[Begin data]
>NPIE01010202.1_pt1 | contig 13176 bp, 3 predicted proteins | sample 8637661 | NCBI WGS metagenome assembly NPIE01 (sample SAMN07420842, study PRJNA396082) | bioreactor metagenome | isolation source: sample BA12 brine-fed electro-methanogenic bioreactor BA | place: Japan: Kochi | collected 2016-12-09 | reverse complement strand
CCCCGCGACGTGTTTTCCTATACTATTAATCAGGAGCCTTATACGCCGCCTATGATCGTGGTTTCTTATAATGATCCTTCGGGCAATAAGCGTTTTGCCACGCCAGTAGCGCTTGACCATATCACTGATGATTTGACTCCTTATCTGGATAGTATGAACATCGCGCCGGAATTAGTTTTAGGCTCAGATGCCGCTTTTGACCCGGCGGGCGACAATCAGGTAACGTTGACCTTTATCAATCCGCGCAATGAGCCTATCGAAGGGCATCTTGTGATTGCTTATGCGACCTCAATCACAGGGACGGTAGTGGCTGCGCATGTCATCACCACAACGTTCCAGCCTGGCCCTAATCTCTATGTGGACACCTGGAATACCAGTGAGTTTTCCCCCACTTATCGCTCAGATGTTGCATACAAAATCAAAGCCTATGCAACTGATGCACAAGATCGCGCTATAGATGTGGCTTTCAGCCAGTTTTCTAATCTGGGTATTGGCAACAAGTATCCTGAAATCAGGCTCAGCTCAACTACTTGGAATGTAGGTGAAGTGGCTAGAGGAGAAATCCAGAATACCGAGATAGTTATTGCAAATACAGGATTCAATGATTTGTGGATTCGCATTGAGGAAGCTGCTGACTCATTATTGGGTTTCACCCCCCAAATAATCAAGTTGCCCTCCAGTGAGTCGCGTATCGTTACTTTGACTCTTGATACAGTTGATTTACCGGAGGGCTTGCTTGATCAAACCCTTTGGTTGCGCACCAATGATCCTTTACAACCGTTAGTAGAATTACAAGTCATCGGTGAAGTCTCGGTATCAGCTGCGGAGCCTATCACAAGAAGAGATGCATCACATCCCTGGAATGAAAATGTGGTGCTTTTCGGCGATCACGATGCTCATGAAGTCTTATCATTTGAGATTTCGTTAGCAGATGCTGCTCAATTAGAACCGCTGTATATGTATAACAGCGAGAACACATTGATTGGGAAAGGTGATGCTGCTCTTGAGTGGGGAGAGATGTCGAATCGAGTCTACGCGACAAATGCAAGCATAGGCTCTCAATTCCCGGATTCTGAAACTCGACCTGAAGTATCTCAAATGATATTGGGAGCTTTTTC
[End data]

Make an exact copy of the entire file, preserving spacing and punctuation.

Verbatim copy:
>NPIE01010202.1_pt1 | contig 13176 bp, 3 predicted proteins | sample 8637661 | NCBI WGS metagenome assembly NPIE01 (sample SAMN07420842, study PRJNA396082) | bioreactor metagenome | isolation source: sample BA12 brine-fed electro-methanogenic bioreactor BA | place: Japan: Kochi | collected 2016-12-09 | reverse complement strand
CCCCGCGACGTGTTTTCCTATACTATTAATCAGGAGCCTTATACGCCGCCTATGATCGTGGTTTCTTATAATGATCCTTCGGGCAATAAGCGTTTTGCCACGCCAGTAGCGCTTGACCATATCACTGATGATTTGACTCCTTATCTGGATAGTATGAACATCGCGCCGGAATTAGTTTTAGGCTCAGATGCCGCTTTTGACCCGGCGGGCGACAATCAGGTAACGTTGACCTTTATCAATCCGCGCAATGAGCCTATCGAAGGGCATCTTGTGATTGCTTATGCGACCTCAATCACAGGGACGGTAGTGGCTGCGCATGTCATCACCACAACGTTCCAGCCTGGCCCTAATCTCTATGTGGACACCTGGAATACCAGTGAGTTTTCCCCCACTTATCGCTCAGATGTTGCATACAAAATCAAAGCCTATGCAACTGATGCACAAGATCGCGCTATAGATGTGGCTTTCAGCCAGTTTTCTAATCTGGGTATTGGCAACAAGTATCCTGAAATCAGGCTCAGCTCAACTACTTGGAATGTAGGTGAAGTGGCTAGAGGAGAAATCCAGAATACCGAGATAGTTATTGCAAATACAGGATTCAATGATTTGTGGATTCGCATTGAGGAAGCTGCTGACTCATTATTGGGTTTCACCCCCCAAATAATCAAGTTGCCCTCCAGTGAGTCGCGTATCGTTACTTTGACTCTTGATACAGTTGATTTACCGGAGGGCTTGCTTGATCAAACCCTTTGGTTGCGCACCAATGATCCTTTACAACCGTTAGTAGAATTACAAGTCATCGGTGAAGTCTCGGTATCAGCTGCGGAGCCTATCACAAGAAGAGATGCATCACATCCCTGGAATGAAAATGTGGTGCTTTTCGGCGATCACGATGCTCATGAAGTCTTATCATTTGAGATTTCGTTAGCAGATGCTGCTCAATTAGAACCGCTGTATATGTATAACAGCGAGAACACATTGATTGGGAAAGGTGATGCTGCTCTTGAGTGGGGAGAGATGTCGAATCGAGTCTACGCGACAAATGCAAGCATAGGCTCTCAATTCCCGGATTCTGAAACTCGACCTGAAGTATCTCAAATGATATTGGGAGCTTTTTC